Is gaining weight the worst outcome for me during a global pandemic?

I have pondered this question repeatedly for the past few months. Sometimes it has kept me awake at night, because what if ‘it’ happens while I am not paying attention? What if the weight creeps in unannounced and I can’t do anything to stop it? 

I panic. “I can’t let that happen to me”, I whisper, and I spend hours trying to find ‘the’ diet or ‘the’ at home workout routine that will work for once and for all because, “What if I can avoid the unavoidable, what if I can avoid gaining weight? What if I can be the exception to the rule?”

But after a while I stop, because I’m tired. 

To be honest, I’ve been tired for years. 

I know the drill: “Stick to this very arbitrary meal plan you found online, move around more so you can earn the food that will keep your stomach from grumbling too much, don’t stop, keep going…no, don’t be lazy, don’t be weak…”

But at the end of the day, I’m tired of forcing myself to go through this countless times. 

I’m tired because I know diets don’t work. 

I’m tired because I feel like I’m putting my life on hold until I lose enough weight to be worthy of having a life. 

I’m tired of ignoring my body when it (sometimes not-so-gently) begs me to stop. 

I am tired of pretending that I am not tired, while I try to lose a few more pounds.

I’ve learnt over time that I can’t shrink myself without shrinking my entire life in the process. When everything revolves around food, calories, macros, measurements, weight, the way my body looks, the way my clothes fit … all I can focus on throughout the day is that. I cannot be present with the people I love, I cannot fully engage in conversations nor enjoy activities that do not directly serve the purpose of helping me to become smaller. I don’t have the concentration required to study and commit to the career I’m passionate about. I cannot share family meals because the food choices ‘are okay for them, but not for me’. I need ‘something different’.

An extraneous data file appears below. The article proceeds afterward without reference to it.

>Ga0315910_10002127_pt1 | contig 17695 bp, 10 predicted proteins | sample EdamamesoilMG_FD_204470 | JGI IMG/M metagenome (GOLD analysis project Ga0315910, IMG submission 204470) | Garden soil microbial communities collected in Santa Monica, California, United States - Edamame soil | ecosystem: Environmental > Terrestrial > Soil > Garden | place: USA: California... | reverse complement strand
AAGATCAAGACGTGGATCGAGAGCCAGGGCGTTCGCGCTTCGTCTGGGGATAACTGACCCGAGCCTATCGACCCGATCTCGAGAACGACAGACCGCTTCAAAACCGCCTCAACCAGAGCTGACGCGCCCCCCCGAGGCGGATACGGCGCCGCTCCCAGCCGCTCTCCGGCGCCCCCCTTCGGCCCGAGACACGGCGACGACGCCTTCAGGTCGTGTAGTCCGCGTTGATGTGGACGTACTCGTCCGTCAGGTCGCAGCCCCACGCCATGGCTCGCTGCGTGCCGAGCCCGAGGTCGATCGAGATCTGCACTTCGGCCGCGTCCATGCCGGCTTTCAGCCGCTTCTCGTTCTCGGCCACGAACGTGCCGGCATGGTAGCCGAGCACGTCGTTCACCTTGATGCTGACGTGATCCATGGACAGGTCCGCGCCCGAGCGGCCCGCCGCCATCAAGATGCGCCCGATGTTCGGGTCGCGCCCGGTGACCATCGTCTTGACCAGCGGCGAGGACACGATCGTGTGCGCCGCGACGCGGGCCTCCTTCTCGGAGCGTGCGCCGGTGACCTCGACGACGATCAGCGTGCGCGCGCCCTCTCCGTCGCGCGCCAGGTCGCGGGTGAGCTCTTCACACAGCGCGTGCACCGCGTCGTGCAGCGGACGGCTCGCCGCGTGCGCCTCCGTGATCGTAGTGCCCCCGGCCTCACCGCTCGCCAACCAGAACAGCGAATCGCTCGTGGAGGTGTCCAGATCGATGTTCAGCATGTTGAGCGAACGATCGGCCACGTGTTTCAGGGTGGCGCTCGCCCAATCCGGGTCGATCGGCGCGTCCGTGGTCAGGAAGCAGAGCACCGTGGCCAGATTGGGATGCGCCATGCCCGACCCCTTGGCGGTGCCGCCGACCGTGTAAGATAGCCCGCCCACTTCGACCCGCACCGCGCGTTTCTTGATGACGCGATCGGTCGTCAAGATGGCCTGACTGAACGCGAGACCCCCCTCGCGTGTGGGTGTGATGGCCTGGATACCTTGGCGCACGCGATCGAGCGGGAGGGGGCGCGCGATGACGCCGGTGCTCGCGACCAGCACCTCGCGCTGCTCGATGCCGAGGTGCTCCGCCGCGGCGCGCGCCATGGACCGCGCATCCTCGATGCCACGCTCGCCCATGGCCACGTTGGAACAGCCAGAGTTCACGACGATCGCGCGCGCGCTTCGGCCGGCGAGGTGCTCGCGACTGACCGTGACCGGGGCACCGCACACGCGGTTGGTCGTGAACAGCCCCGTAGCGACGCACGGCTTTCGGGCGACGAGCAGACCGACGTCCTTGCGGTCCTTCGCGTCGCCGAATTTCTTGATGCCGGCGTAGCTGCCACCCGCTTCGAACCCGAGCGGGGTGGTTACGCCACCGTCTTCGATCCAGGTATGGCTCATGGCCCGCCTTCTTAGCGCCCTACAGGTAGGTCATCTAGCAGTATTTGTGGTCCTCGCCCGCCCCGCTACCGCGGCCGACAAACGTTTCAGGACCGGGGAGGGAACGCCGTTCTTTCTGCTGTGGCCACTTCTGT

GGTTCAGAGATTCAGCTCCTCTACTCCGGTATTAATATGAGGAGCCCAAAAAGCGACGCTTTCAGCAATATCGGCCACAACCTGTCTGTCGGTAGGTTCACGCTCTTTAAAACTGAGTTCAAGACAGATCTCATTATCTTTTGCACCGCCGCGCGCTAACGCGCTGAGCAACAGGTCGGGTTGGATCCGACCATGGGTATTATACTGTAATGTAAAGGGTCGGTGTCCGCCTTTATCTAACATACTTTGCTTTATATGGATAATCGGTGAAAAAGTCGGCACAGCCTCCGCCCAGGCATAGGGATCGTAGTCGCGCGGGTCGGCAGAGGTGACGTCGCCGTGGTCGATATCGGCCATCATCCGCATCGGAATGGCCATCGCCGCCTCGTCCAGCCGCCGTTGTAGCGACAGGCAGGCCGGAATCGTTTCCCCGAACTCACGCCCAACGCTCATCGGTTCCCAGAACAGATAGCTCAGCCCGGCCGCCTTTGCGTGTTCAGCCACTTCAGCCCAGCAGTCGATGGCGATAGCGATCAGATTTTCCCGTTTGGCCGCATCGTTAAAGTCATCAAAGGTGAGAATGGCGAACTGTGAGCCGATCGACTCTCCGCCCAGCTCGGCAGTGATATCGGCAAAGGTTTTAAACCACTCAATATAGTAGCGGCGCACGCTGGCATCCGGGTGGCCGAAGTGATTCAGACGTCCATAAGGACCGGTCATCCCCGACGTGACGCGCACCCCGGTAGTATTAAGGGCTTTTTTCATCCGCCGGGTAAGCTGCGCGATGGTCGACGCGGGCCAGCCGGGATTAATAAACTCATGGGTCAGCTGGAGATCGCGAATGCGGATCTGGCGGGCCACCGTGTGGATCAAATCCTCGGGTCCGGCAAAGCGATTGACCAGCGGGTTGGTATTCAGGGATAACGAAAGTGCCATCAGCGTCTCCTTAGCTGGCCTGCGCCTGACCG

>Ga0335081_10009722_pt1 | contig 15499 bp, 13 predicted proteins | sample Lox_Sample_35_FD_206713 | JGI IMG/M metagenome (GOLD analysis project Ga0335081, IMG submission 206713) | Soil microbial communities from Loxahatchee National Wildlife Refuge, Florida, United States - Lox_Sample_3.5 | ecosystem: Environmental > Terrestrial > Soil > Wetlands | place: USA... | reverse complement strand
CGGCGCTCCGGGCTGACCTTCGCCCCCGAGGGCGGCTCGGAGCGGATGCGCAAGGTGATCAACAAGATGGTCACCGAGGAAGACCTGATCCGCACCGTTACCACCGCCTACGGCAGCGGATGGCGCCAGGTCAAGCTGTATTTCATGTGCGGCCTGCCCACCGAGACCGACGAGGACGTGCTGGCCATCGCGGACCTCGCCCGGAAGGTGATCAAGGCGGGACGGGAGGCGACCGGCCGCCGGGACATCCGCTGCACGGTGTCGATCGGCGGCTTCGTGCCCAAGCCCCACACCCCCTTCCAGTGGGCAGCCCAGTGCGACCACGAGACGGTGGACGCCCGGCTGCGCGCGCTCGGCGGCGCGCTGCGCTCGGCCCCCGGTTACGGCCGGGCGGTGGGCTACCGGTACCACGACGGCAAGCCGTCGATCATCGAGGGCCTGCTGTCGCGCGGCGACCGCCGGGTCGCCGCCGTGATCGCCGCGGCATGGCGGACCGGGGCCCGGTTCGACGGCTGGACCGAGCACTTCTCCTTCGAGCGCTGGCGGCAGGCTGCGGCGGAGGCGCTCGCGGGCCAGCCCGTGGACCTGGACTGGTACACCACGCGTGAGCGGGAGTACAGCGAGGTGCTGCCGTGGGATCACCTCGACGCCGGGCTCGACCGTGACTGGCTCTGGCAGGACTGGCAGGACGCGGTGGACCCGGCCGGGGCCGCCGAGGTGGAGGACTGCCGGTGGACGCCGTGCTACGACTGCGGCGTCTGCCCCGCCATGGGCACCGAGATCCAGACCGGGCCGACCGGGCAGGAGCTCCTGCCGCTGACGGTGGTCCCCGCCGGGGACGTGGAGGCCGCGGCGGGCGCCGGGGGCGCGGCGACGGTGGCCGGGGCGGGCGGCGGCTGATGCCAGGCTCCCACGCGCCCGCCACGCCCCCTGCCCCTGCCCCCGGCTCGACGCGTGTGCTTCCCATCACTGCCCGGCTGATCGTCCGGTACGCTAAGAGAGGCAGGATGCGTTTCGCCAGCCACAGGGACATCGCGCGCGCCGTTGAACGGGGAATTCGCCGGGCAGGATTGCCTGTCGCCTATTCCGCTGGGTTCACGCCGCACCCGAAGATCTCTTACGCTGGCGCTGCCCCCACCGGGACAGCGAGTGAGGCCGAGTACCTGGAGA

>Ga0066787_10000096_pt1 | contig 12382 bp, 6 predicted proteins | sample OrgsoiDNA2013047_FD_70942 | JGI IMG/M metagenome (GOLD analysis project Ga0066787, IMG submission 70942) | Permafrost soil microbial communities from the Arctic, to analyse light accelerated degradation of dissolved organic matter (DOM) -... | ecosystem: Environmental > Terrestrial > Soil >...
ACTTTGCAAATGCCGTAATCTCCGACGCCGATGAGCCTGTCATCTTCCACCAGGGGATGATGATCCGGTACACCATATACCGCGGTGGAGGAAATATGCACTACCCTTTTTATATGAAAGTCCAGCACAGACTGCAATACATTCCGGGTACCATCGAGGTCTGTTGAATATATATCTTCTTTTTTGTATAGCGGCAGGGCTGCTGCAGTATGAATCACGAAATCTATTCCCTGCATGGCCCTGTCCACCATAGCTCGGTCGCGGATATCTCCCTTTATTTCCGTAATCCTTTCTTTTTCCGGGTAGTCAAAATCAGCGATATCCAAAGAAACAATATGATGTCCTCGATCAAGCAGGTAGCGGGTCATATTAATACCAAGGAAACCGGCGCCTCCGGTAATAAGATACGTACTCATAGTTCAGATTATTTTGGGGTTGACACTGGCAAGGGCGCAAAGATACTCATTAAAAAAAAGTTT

A huge problem with this food-weight focus is that I not only end up restricting calories, I also end up restricting many of the little things that make me me. Why? Because I simply don’t have the energy to do both, so I have to choose. Do I value avoiding weight gain or losing weight over being myself? Frequently, the answer is yes and I decide I can’t bother to be the nice, smart, funny, adventurous, kind, hardworking, polite, brave, shiny human that I know I am. 

Considering this, a good question for me to ask is: What if the fear of gaining weight during a pandemic didn’t stop me from being my most authentic self? What if it didn’t have to stop me from doing what matters to me, and building the life I want for myself?  

I used to believe that I could not possibly be the person I wanted to be. I believed that to avoid the guilt and the fear, and to get to a place where I could feel at ease, I had to strip my life of any hint of joy and freedom; I had to be constricted by rules, surrounded by the ‘right’ types of food, counting my steps, and my self-worth on any given day would be based on how much I weighed when I first woke up. Then one day I learnt that there was another option.

I was at a psychology class when my teacher said, “Would you guys be willing to close your eyes for a few minutes? Perfect, I want you to try and focus on your breath. It’s okay if your mind keeps talking, just do your best to let it chatter in the background for a little while and focus on the air coming in and out of your nostrils”. That was such a basic thing to do in a psychology class, so I was pleased but not surprised, until he said, “Okay, try to notice what’s happening with you right now … observe with the curiosity of a child, and if possible, be kind to yourself”. Just like that, I realized a lot was going on inside, and most of it made me feel uneasy, uncomfortable. I wanted to shake it off, to move on to something else.